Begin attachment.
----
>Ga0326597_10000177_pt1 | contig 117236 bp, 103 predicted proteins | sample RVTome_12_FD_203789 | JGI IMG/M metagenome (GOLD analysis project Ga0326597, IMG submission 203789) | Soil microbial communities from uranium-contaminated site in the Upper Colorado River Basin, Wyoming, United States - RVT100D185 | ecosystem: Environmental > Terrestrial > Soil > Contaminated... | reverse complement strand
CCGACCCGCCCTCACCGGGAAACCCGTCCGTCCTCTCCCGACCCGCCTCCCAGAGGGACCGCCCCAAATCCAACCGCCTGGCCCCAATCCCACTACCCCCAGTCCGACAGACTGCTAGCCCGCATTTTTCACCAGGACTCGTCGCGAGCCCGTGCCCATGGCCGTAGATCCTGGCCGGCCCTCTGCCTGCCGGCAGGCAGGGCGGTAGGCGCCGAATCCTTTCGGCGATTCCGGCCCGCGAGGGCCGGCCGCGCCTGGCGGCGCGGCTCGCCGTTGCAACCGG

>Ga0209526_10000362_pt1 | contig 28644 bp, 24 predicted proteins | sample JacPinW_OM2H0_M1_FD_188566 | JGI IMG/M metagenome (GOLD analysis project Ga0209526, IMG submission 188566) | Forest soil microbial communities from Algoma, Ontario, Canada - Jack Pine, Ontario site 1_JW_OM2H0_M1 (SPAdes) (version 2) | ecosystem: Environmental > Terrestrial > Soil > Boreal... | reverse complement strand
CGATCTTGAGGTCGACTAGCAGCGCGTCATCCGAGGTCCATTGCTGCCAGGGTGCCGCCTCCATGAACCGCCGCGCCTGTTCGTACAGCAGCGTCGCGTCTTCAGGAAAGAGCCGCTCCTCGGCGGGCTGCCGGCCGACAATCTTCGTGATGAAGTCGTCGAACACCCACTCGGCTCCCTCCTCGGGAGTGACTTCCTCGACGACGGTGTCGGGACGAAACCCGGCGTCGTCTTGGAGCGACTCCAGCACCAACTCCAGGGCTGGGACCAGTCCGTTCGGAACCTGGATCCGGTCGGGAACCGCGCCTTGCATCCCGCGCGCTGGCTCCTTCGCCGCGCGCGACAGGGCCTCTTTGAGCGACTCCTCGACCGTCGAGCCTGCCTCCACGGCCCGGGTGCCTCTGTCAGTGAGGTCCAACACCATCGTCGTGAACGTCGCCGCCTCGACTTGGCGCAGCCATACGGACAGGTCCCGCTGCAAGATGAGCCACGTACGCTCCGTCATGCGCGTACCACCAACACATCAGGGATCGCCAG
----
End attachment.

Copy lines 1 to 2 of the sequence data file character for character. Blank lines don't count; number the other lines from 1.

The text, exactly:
>Ga0326597_10000177_pt1 | contig 117236 bp, 103 predicted proteins | sample RVTome_12_FD_203789 | JGI IMG/M metagenome (GOLD analysis project Ga0326597, IMG submission 203789) | Soil microbial communities from uranium-contaminated site in the Upper Colorado River Basin, Wyoming, United States - RVT100D185 | ecosystem: Environmental > Terrestrial > Soil > Contaminated... | reverse complement strand
CCGACCCGCCCTCACCGGGAAACCCGTCCGTCCTCTCCCGACCCGCCTCCCAGAGGGACCGCCCCAAATCCAACCGCCTGGCCCCAATCCCACTACCCCCAGTCCGACAGACTGCTAGCCCGCATTTTTCACCAGGACTCGTCGCGAGCCCGTGCCCATGGCCGTAGATCCTGGCCGGCCCTCTGCCTGCCGGCAGGCAGGGCGGTAGGCGCCGAATCCTTTCGGCGATTCCGGCCCGCGAGGGCCGGCCGCGCCTGGCGGCGCGGCTCGCCGTTGCAACCGG